Deep Vein Thrombosis
Deep vein thrombosis (DVT) is a blood clot or thrombus in a deep vein. These blood clots are most common in the leg. But they may occur in the arm or other part of the body. Part of a clot, called an embolus, can break off and travel to the lungs. This is a pulmonary embolus (PE). This can cut off blood flow to all or part of the lung. PE is an emergency and may cause death.
Healthcare providers use the term venous thromboembolism (VTE) to describe these 2 conditions, DVT and PE. They use the term VTE because the 2 conditions are very closely related. And because their prevention and treatment are also closely related.
What causes deep vein thrombosis?
The deep veins of the legs are located in the muscles. These help carry blood from the legs to the heart. When leg muscles contract and relax, blood is squeezed through the veins back to the heart. One-way valves inside the veins help keep the blood moving in the right direction. When blood moves too slowly or not at all, it can collect (pool) in the veins. This makes a clot more likely to form.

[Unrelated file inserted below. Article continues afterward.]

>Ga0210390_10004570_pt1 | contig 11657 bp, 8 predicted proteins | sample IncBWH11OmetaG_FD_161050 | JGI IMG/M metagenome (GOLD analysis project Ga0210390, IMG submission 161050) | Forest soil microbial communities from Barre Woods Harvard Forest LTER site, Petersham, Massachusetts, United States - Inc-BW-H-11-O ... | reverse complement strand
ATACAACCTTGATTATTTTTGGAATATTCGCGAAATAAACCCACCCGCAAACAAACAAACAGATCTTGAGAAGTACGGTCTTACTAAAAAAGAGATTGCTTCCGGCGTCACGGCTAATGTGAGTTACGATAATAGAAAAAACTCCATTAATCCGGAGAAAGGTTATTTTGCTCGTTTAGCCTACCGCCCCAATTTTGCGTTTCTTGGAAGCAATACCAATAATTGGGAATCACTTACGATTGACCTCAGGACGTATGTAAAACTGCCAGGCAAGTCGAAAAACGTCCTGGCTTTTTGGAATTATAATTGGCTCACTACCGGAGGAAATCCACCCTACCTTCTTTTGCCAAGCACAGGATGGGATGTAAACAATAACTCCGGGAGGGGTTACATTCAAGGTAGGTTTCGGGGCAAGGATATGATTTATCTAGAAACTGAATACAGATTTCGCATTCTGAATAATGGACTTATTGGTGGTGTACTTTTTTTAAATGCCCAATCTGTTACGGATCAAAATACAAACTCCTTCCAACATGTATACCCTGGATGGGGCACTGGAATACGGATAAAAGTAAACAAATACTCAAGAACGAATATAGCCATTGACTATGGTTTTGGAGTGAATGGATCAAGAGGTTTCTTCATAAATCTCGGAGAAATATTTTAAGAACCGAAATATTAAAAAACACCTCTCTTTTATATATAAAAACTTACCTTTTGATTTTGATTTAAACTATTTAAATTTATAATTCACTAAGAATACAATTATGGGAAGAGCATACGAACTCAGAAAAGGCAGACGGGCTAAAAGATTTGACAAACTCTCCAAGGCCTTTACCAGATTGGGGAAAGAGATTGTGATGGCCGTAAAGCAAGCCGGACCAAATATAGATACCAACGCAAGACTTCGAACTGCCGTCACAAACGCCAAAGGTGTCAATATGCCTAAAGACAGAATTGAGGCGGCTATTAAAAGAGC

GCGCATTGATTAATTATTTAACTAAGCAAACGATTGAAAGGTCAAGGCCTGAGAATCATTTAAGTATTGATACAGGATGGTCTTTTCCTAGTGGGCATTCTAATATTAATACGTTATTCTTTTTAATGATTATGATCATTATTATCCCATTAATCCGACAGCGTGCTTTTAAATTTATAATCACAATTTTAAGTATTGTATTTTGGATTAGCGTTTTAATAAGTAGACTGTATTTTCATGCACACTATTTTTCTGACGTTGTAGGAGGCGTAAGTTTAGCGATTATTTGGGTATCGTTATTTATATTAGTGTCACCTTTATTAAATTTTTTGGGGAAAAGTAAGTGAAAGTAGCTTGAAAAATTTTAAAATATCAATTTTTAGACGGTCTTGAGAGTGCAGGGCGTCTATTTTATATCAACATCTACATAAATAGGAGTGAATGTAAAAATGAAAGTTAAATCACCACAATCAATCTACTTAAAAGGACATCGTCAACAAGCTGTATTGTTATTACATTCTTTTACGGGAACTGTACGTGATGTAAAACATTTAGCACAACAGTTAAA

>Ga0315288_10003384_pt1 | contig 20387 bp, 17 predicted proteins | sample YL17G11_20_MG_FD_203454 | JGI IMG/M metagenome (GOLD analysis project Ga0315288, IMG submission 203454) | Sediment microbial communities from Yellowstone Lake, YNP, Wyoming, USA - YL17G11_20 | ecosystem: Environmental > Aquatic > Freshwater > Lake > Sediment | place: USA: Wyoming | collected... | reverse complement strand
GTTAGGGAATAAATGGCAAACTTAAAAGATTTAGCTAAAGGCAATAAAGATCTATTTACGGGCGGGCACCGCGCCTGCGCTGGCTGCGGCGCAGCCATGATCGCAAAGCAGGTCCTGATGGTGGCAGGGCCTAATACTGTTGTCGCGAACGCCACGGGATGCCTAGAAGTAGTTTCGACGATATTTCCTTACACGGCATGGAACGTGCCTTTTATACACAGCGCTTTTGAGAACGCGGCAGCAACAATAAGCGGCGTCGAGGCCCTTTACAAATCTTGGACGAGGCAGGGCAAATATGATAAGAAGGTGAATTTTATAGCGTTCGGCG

Who is at risk for deep vein thrombosis?
Anyone can develop a blood clot. But certain factors may raise your risk for one. Anything that slows blood flow, injures the lining of a vein, or increases blood clotting can make you more likely to have DVT. You are at risk for DVT if you:
- Are overweight or obese
- Have a blood-clotting disorder
- Are older than age 60
- Had surgery
- Have spent a long period of time not moving, such as staying in the hospital or traveling on a long trip
- Take birth control pills or hormone replacement therapy
- Are paralyzed
- Are pregnant
- Have a central venous catheter (for example, in a large vein in the chest)
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